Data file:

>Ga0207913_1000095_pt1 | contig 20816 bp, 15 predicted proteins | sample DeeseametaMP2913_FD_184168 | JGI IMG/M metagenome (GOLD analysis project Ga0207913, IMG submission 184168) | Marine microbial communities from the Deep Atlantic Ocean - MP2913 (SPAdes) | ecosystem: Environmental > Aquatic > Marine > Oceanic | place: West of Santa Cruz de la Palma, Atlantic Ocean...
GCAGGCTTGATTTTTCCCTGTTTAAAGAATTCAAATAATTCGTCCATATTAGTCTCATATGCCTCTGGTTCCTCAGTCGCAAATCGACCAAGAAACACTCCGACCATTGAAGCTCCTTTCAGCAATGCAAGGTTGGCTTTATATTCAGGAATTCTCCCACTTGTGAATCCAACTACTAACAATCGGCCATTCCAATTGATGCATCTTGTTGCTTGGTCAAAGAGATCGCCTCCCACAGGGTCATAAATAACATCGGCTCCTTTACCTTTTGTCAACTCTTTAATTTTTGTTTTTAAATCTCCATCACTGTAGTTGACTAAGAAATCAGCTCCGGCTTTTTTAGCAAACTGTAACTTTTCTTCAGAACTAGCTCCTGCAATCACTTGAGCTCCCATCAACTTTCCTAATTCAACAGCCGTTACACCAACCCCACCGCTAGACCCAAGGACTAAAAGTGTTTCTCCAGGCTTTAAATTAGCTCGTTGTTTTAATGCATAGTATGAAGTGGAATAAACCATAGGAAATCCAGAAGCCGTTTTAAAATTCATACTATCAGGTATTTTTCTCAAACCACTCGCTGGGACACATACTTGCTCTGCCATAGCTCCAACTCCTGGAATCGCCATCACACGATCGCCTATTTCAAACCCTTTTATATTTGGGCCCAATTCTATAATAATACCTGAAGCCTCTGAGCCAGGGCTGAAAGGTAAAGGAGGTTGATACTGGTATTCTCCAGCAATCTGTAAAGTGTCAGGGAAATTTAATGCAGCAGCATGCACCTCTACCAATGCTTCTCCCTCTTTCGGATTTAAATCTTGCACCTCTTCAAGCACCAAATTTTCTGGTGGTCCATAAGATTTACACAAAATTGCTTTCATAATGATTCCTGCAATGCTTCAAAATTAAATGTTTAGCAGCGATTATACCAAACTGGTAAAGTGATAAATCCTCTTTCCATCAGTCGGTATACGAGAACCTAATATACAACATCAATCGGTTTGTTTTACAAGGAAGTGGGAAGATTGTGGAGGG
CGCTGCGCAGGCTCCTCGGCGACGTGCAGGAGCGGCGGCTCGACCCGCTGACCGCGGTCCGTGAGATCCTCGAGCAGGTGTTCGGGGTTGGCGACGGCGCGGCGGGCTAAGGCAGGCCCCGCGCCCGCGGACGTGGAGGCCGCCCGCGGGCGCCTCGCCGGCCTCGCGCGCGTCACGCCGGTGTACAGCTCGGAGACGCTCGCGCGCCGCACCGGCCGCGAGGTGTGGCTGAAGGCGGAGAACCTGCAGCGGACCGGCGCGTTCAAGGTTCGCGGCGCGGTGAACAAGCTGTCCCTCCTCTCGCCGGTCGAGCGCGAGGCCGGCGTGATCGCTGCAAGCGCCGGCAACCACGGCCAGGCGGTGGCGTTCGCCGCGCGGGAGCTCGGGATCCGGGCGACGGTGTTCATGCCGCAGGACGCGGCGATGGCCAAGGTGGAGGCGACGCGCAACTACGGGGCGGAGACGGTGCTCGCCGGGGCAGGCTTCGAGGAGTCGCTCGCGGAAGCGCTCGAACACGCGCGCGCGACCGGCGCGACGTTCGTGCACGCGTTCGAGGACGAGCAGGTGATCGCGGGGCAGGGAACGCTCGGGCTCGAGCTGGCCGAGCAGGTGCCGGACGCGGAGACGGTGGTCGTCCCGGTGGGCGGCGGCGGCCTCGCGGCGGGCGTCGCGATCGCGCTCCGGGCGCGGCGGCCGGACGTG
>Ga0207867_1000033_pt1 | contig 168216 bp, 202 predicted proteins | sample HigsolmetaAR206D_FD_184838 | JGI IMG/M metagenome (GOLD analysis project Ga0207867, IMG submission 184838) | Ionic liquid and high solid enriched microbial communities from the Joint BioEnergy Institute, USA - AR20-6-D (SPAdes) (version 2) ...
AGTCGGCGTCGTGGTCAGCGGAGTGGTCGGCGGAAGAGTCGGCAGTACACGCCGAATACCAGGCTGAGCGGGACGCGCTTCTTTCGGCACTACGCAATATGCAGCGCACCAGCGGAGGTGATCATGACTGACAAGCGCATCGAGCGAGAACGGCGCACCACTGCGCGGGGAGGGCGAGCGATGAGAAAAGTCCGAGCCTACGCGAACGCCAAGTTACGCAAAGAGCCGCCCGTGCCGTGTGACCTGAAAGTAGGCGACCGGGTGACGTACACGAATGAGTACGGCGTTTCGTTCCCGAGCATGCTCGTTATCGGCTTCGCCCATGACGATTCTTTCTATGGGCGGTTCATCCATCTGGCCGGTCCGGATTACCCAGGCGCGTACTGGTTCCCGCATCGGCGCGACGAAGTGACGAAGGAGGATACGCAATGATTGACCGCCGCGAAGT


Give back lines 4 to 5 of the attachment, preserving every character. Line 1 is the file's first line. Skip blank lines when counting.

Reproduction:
>Ga0207867_1000033_pt1 | contig 168216 bp, 202 predicted proteins | sample HigsolmetaAR206D_FD_184838 | JGI IMG/M metagenome (GOLD analysis project Ga0207867, IMG submission 184838) | Ionic liquid and high solid enriched microbial communities from the Joint BioEnergy Institute, USA - AR20-6-D (SPAdes) (version 2) ...
AGTCGGCGTCGTGGTCAGCGGAGTGGTCGGCGGAAGAGTCGGCAGTACACGCCGAATACCAGGCTGAGCGGGACGCGCTTCTTTCGGCACTACGCAATATGCAGCGCACCAGCGGAGGTGATCATGACTGACAAGCGCATCGAGCGAGAACGGCGCACCACTGCGCGGGGAGGGCGAGCGATGAGAAAAGTCCGAGCCTACGCGAACGCCAAGTTACGCAAAGAGCCGCCCGTGCCGTGTGACCTGAAAGTAGGCGACCGGGTGACGTACACGAATGAGTACGGCGTTTCGTTCCCGAGCATGCTCGTTATCGGCTTCGCCCATGACGATTCTTTCTATGGGCGGTTCATCCATCTGGCCGGTCCGGATTACCCAGGCGCGTACTGGTTCCCGCATCGGCGCGACGAAGTGACGAAGGAGGATACGCAATGATTGACCGCCGCGAAGT